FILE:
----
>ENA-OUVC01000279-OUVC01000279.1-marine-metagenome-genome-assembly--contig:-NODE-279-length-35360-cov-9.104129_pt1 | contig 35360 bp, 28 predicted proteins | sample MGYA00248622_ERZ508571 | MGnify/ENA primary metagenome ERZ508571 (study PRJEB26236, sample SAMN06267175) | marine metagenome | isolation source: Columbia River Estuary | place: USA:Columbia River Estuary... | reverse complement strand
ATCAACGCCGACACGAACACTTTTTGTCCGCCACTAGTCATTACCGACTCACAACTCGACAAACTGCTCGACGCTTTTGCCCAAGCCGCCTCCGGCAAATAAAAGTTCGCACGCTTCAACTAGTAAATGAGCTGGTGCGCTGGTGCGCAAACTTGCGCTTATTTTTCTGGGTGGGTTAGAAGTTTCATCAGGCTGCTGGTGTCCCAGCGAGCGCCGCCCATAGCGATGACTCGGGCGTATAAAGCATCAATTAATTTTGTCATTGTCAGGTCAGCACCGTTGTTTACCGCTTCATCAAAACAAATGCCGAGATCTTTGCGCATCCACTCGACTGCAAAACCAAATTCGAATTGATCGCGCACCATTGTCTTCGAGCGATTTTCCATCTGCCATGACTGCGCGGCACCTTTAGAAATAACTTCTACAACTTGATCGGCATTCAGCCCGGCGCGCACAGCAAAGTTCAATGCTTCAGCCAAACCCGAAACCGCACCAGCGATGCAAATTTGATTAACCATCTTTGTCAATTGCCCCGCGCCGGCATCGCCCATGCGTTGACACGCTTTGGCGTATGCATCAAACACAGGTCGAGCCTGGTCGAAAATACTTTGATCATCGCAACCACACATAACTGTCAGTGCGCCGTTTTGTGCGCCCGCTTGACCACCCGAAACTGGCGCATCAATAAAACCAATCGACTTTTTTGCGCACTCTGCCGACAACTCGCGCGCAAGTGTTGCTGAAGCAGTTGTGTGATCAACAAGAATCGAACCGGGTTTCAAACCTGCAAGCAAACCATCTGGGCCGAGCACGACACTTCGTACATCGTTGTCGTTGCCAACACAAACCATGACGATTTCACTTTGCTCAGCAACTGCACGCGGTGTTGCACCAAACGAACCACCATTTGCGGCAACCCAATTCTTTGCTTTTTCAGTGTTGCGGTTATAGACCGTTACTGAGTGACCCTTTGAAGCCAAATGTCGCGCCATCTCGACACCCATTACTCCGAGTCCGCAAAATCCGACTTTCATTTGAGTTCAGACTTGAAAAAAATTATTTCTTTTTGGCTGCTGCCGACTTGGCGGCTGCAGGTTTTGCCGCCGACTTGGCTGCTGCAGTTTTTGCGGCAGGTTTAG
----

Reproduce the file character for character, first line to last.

>ENA-OUVC01000279-OUVC01000279.1-marine-metagenome-genome-assembly--contig:-NODE-279-length-35360-cov-9.104129_pt1 | contig 35360 bp, 28 predicted proteins | sample MGYA00248622_ERZ508571 | MGnify/ENA primary metagenome ERZ508571 (study PRJEB26236, sample SAMN06267175) | marine metagenome | isolation source: Columbia River Estuary | place: USA:Columbia River Estuary... | reverse complement strand
ATCAACGCCGACACGAACACTTTTTGTCCGCCACTAGTCATTACCGACTCACAACTCGACAAACTGCTCGACGCTTTTGCCCAAGCCGCCTCCGGCAAATAAAAGTTCGCACGCTTCAACTAGTAAATGAGCTGGTGCGCTGGTGCGCAAACTTGCGCTTATTTTTCTGGGTGGGTTAGAAGTTTCATCAGGCTGCTGGTGTCCCAGCGAGCGCCGCCCATAGCGATGACTCGGGCGTATAAAGCATCAATTAATTTTGTCATTGTCAGGTCAGCACCGTTGTTTACCGCTTCATCAAAACAAATGCCGAGATCTTTGCGCATCCACTCGACTGCAAAACCAAATTCGAATTGATCGCGCACCATTGTCTTCGAGCGATTTTCCATCTGCCATGACTGCGCGGCACCTTTAGAAATAACTTCTACAACTTGATCGGCATTCAGCCCGGCGCGCACAGCAAAGTTCAATGCTTCAGCCAAACCCGAAACCGCACCAGCGATGCAAATTTGATTAACCATCTTTGTCAATTGCCCCGCGCCGGCATCGCCCATGCGTTGACACGCTTTGGCGTATGCATCAAACACAGGTCGAGCCTGGTCGAAAATACTTTGATCATCGCAACCACACATAACTGTCAGTGCGCCGTTTTGTGCGCCCGCTTGACCACCCGAAACTGGCGCATCAATAAAACCAATCGACTTTTTTGCGCACTCTGCCGACAACTCGCGCGCAAGTGTTGCTGAAGCAGTTGTGTGATCAACAAGAATCGAACCGGGTTTCAAACCTGCAAGCAAACCATCTGGGCCGAGCACGACACTTCGTACATCGTTGTCGTTGCCAACACAAACCATGACGATTTCACTTTGCTCAGCAACTGCACGCGGTGTTGCACCAAACGAACCACCATTTGCGGCAACCCAATTCTTTGCTTTTTCAGTGTTGCGGTTATAGACCGTTACTGAGTGACCCTTTGAAGCCAAATGTCGCGCCATCTCGACACCCATTACTCCGAGTCCGCAAAATCCGACTTTCATTTGAGTTCAGACTTGAAAAAAATTATTTCTTTTTGGCTGCTGCCGACTTGGCGGCTGCAGGTTTTGCCGCCGACTTGGCTGCTGCAGTTTTTGCGGCAGGTTTAG